The war in Ukraine is deeply worrying and raises all sorts of questions for us.
An initial response would be to pray in silence for all those who suffer the consequences of this brutal conflict on our continent; we are, after all, in shock that this should happen. Even the destruction of cities and the flight of refugees on our TV screens throughout this century could not have prepared us for the eruption of violence so close to home. Watching Putin deliver his not so subtle threats as to what he would do if NATO members or others hinder his so-called
‘demilitarisation’ of Ukraine is utterly chilling. For many of us this brings back those fears we thought we had left behind after the Cold War ended. It is important to acknowledge that it is not wrong or irrational to be fearful of how this war could develop; of course, we earnestly pray that it won’t and that a ceasefire comes soon. However, we do know from our understanding of history that it is easy to begin a war but very difficult to stop one. We also know that wars in Europe have had a habit of spilling over borders. It is understandable then that we should be worried.
The second thing we know is that Ukraine is not a faraway place made up of people we know little about, to paraphrase Neville Chamberlain speaking of the Sudetenland and his efforts to maintain some form of peace with Nazi Germany in 1938. Ukraine is a familiar country for many in the UK owing to the opening up of borders in recent decades; its citizens are members of our communities, colleagues at work, and neighbours on our street. Similarly so, the Baltic nations: Latvia, Estonia and Lithuania that also border Russia; not to mention Poland and Moldova to Ukraine’s west, as well as
Russia too. There are people in our county who are devastated about their loved ones trapped in Ukraine, and others who are fearful should the conflict spread. We owe it to our neighbours to be mindful of their deep concerns and to be extra careful how we speak or react in their presence. Our neighbours need listening ears and understanding hearts at this highly charged moment.
Additionally, I think we need to be aware of the price many are willing to pay for liberty and justice. All too often we have taken democracy and freedom for granted. Today, Ukrainians are dying on the streets, in fields, and along the roads to prevent their independence from being taken from them. The older generation of Ukrainians know what it is like to live under a dictatorship; those who went before them suffered under Stalin’s reign of terror, they went hungry, their intelligentsia - journalists, poets, novelists, philosophers, and teachers - were sent to gulags in Siberia. It would have been unthinkable for a Jew to be elected President of Ukraine just a short while ago, yet President Zelensky, a descendant of Holocaust victims, heads a nation where one in four victims of the Holocaust hailed from. The people of Ukraine do not want to go back to an age of tyrannical rule. If people are prepared to fight to the death for their right to self-determination, even to the point of giving up their jobs, homes, and families in safe places, to travel back to Ukraine, what price are we willing to pay for ours? We should not underestimate the fragility of our own democratic system, we should treasure it as something sacred. Nor should we overlook the threat to our way of life from Putin, who appears to have little concern for the consequences of his despotic behaviour. Russian interference in elections on both sides of the Atlantic have been of much concern for a number of years. We should do all we can to be better informed on what is happening in our world and seek discernment so that the fake messages are sifted out from the facts. For now, we can expect another inflation rise and it is vital that some of financial protection is provided for the poor amongst us. Furthermore, owing to the seismic shift in geopolitics over recent days, we should expect a wholly different approach to defending, not only our own island nations, but also those who share our values.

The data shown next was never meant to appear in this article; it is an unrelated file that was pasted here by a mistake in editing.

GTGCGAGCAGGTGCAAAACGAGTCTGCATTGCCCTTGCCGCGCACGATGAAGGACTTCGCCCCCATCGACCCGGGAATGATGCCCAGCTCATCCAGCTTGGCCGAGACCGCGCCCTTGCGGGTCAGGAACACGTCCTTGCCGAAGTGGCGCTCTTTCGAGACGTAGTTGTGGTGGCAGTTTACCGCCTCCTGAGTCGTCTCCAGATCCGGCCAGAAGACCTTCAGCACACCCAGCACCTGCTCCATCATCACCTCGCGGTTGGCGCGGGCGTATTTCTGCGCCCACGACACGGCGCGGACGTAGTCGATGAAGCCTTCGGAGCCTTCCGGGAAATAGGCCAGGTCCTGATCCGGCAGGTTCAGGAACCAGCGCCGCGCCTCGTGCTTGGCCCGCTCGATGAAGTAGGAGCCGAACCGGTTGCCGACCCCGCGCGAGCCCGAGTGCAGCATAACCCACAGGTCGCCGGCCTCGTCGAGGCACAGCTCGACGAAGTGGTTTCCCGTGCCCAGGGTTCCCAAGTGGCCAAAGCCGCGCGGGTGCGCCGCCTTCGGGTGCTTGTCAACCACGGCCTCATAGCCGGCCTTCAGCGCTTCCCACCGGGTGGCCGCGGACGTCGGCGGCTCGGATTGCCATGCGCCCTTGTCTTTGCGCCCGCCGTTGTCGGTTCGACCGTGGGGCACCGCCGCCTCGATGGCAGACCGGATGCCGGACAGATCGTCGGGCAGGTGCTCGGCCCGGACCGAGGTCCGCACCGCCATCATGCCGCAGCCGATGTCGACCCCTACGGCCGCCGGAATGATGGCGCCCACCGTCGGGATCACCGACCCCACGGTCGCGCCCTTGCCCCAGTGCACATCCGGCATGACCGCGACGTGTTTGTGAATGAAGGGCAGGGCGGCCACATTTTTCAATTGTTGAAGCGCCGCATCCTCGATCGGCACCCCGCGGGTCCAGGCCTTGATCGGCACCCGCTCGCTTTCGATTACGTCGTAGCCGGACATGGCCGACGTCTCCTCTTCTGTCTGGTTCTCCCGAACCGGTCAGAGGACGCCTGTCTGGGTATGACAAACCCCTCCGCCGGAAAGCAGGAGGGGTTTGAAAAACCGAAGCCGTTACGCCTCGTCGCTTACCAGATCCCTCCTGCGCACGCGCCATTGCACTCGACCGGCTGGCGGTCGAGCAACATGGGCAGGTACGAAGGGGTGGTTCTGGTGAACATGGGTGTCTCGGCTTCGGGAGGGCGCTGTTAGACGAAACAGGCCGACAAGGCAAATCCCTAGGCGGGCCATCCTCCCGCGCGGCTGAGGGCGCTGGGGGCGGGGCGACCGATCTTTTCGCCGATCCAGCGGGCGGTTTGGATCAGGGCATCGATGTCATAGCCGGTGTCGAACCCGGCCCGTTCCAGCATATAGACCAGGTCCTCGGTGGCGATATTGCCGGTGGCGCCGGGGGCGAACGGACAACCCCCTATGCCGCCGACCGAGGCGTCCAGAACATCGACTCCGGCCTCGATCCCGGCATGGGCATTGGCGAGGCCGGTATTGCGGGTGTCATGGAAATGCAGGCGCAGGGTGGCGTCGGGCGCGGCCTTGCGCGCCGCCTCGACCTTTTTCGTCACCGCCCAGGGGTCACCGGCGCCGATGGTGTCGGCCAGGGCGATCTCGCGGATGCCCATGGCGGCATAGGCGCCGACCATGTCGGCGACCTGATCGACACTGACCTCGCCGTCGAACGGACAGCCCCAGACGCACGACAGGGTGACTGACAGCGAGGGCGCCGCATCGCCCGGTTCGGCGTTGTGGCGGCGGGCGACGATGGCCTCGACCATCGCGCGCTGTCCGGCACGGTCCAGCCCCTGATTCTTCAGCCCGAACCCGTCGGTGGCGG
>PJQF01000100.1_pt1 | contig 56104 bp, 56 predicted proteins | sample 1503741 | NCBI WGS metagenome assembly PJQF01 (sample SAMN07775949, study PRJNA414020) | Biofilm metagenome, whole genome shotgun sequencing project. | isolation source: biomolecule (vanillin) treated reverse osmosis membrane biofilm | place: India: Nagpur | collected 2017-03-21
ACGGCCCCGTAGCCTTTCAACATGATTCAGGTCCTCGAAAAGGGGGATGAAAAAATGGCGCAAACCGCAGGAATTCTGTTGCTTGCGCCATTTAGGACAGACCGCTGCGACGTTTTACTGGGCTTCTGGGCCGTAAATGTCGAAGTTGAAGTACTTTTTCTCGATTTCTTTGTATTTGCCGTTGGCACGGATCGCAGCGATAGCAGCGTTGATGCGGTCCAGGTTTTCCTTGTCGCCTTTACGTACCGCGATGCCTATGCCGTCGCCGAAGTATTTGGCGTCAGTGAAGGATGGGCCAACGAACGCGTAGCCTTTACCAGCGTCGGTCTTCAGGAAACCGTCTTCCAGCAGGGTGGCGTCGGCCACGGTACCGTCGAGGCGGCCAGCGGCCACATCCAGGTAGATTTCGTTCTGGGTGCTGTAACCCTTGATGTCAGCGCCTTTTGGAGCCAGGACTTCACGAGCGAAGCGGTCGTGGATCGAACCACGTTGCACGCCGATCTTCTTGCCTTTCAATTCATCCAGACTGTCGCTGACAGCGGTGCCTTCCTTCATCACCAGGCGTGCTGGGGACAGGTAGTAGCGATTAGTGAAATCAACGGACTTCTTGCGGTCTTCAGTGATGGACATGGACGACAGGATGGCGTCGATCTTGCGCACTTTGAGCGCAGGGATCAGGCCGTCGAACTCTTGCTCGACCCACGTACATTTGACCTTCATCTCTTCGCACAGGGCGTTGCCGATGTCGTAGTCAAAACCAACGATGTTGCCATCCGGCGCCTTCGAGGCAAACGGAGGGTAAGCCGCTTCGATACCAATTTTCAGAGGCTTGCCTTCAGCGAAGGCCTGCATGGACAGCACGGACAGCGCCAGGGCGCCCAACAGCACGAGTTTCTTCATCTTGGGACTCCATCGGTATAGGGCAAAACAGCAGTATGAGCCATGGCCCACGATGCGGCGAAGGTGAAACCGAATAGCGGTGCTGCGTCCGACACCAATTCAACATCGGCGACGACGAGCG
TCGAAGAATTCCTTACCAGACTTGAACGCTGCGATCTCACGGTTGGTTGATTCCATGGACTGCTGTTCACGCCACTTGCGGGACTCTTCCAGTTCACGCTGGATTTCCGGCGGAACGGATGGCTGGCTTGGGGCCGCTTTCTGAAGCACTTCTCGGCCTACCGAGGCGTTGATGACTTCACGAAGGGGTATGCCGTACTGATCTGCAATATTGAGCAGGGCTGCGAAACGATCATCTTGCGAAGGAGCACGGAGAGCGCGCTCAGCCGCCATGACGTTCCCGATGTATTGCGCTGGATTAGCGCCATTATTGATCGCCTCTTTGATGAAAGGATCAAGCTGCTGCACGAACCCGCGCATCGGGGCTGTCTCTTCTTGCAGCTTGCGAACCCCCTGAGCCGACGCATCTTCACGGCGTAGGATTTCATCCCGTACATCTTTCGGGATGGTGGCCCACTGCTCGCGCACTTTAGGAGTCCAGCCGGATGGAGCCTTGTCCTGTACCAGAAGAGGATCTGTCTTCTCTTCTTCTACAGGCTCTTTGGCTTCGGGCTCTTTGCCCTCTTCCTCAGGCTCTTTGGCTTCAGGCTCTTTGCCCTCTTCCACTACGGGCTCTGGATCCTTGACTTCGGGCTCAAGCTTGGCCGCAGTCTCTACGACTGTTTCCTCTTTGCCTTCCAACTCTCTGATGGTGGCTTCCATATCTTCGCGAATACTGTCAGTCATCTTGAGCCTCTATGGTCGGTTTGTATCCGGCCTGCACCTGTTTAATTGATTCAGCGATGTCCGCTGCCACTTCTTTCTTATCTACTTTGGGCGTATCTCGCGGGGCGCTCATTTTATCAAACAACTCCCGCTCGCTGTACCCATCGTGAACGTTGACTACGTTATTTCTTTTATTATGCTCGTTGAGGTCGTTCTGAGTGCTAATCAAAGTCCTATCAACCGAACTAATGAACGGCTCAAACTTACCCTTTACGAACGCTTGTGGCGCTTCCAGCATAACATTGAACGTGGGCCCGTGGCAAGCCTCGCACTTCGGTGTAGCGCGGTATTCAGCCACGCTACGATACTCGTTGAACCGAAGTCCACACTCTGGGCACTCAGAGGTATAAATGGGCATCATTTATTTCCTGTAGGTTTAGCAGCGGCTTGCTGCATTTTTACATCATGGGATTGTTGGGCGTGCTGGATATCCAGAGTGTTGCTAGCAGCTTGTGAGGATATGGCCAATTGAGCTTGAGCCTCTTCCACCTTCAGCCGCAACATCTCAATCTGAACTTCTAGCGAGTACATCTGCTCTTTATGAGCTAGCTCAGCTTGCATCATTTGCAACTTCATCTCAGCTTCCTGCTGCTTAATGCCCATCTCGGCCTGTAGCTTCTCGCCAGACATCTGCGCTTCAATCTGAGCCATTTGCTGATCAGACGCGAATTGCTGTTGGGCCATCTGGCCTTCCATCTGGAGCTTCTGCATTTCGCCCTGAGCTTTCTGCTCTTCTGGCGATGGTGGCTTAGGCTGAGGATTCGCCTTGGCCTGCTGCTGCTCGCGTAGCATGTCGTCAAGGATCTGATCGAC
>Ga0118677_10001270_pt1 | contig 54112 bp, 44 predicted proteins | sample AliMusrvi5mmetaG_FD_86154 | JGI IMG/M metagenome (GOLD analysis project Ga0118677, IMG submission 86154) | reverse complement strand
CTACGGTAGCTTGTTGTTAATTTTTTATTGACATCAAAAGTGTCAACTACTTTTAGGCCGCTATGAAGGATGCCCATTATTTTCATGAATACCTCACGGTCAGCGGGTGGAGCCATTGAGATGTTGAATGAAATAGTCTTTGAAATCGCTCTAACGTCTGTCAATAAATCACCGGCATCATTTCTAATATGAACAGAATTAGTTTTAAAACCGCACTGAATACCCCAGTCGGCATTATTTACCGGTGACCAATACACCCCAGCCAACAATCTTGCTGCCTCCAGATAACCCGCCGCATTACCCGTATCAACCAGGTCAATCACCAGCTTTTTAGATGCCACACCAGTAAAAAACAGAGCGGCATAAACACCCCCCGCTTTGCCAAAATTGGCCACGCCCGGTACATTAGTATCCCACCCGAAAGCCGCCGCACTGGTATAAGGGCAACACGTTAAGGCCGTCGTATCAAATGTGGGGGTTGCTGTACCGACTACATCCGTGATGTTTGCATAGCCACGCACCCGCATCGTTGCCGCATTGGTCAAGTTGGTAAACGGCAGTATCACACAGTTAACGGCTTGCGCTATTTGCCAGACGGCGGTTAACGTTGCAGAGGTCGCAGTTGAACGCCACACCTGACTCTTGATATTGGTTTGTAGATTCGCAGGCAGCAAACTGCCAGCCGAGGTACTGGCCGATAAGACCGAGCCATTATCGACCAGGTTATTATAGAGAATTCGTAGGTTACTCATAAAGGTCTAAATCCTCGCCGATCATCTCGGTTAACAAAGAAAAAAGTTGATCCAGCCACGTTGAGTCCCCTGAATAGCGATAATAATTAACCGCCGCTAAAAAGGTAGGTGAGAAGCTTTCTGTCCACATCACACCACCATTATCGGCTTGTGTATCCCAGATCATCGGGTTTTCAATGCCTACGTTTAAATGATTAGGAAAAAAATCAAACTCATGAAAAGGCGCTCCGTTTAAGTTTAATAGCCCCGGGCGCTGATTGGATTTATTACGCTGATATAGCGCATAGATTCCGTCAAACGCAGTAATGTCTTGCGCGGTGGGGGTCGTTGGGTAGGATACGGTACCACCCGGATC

Where we can most clearly respond as Christians, is to campaign tirelessly for those fleeing war to be given a hospitable welcome, or, if possible, to exercise that hospitality ourselves. For this to happen, our Government has to change its approach to refugees and migrants. This war has created the greatest exodus in Europe since the Second World War; we cannot leave countries elsewhere in Europe to bear the burdens alone, which would only create further destabilisation. We are expected to love our neighbours, and today we have many neighbours in need. It would please Putin to see the West arguing amongst itself about refugees, he wants us to be divided; we need to be united in our response and show him that love is stronger than hate. So please write to your MP urging them to work towards receiving a fair share of Ukrainian families to the UK.
Finally, as disciples of Jesus, let us remember that we are called to not only pursue peace, but also strive for justice; the two go hand in hand. Many in our churches and wider communities fought and died for the freedoms we have enjoyed these past eight decades, others are doing so right now. We remember them all in prayer, thanking God for their sacrifice. We pray for members of our own military, who serve round the clock to protect us; and for those politicians who are taking the most difficult decisions of their lives. We also pray for those who travel to the borders and reception centres to console the distraught; and we pray for ourselves, that in this time of great anxiety we may not lose sight of the ongoing significant roles we play in our interaction with others.
May God bless us all, and may God bless those in need this day, that we may all live in peace and justice.